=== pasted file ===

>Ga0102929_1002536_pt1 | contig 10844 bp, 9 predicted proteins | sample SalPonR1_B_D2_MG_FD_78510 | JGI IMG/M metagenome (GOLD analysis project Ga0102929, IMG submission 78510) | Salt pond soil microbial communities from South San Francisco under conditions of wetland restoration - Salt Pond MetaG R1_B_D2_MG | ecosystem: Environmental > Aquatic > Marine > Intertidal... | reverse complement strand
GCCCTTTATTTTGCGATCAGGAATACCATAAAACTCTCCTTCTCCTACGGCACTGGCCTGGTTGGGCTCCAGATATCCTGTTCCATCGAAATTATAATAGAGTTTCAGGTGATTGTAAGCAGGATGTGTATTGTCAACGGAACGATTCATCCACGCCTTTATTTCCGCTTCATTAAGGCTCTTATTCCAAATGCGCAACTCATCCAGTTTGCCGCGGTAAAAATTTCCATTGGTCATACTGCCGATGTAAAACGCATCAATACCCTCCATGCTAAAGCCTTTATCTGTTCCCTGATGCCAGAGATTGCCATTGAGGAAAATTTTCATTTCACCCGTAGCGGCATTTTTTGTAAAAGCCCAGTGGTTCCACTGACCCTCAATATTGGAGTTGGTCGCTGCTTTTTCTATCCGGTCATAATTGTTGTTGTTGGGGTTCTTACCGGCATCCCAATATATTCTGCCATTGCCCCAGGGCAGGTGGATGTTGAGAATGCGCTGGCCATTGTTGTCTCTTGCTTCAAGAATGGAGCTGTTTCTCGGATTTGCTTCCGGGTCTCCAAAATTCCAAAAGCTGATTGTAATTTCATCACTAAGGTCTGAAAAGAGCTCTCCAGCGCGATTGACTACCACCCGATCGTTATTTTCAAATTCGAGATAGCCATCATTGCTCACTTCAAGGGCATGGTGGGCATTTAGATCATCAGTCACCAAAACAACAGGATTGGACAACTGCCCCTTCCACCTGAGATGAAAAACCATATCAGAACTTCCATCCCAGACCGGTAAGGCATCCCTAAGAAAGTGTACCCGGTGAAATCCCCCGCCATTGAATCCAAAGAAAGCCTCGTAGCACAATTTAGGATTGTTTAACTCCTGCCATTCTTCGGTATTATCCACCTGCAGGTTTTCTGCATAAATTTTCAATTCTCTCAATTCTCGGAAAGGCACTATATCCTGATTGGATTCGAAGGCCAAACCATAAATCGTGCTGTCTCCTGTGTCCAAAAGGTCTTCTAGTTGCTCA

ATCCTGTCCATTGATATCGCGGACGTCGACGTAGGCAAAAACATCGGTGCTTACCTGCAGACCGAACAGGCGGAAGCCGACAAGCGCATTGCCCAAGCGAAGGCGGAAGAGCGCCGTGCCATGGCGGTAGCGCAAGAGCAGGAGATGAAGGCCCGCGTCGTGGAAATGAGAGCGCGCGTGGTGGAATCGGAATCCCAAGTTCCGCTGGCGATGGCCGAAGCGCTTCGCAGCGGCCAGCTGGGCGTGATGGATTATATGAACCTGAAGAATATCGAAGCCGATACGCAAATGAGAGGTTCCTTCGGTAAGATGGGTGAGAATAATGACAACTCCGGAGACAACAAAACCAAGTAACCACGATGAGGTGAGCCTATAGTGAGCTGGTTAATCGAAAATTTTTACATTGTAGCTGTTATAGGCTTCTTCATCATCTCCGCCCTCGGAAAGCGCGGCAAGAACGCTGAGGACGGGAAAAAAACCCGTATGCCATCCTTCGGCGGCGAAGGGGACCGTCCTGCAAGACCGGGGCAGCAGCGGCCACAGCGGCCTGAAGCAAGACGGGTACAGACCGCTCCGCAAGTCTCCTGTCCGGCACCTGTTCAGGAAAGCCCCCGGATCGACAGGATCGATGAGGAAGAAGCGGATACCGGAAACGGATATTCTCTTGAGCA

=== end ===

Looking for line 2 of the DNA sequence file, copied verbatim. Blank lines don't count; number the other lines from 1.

GCCCTTTATTTTGCGATCAGGAATACCATAAAACTCTCCTTCTCCTACGGCACTGGCCTGGTTGGGCTCCAGATATCCTGTTCCATCGAAATTATAATAGAGTTTCAGGTGATTGTAAGCAGGATGTGTATTGTCAACGGAACGATTCATCCACGCCTTTATTTCCGCTTCATTAAGGCTCTTATTCCAAATGCGCAACTCATCCAGTTTGCCGCGGTAAAAATTTCCATTGGTCATACTGCCGATGTAAAACGCATCAATACCCTCCATGCTAAAGCCTTTATCTGTTCCCTGATGCCAGAGATTGCCATTGAGGAAAATTTTCATTTCACCCGTAGCGGCATTTTTTGTAAAAGCCCAGTGGTTCCACTGACCCTCAATATTGGAGTTGGTCGCTGCTTTTTCTATCCGGTCATAATTGTTGTTGTTGGGGTTCTTACCGGCATCCCAATATATTCTGCCATTGCCCCAGGGCAGGTGGATGTTGAGAATGCGCTGGCCATTGTTGTCTCTTGCTTCAAGAATGGAGCTGTTTCTCGGATTTGCTTCCGGGTCTCCAAAATTCCAAAAGCTGATTGTAATTTCATCACTAAGGTCTGAAAAGAGCTCTCCAGCGCGATTGACTACCACCCGATCGTTATTTTCAAATTCGAGATAGCCATCATTGCTCACTTCAAGGGCATGGTGGGCATTTAGATCATCAGTCACCAAAACAACAGGATTGGACAACTGCCCCTTCCACCTGAGATGAAAAACCATATCAGAACTTCCATCCCAGACCGGTAAGGCATCCCTAAGAAAGTGTACCCGGTGAAATCCCCCGCCATTGAATCCAAAGAAAGCCTCGTAGCACAATTTAGGATTGTTTAACTCCTGCCATTCTTCGGTATTATCCACCTGCAGGTTTTCTGCATAAATTTTCAATTCTCTCAATTCTCGGAAAGGCACTATATCCTGATTGGATTCGAAGGCCAAACCATAAATCGTGCTGTCTCCTGTGTCCAAAAGGTCTTCTAGTTGCTCA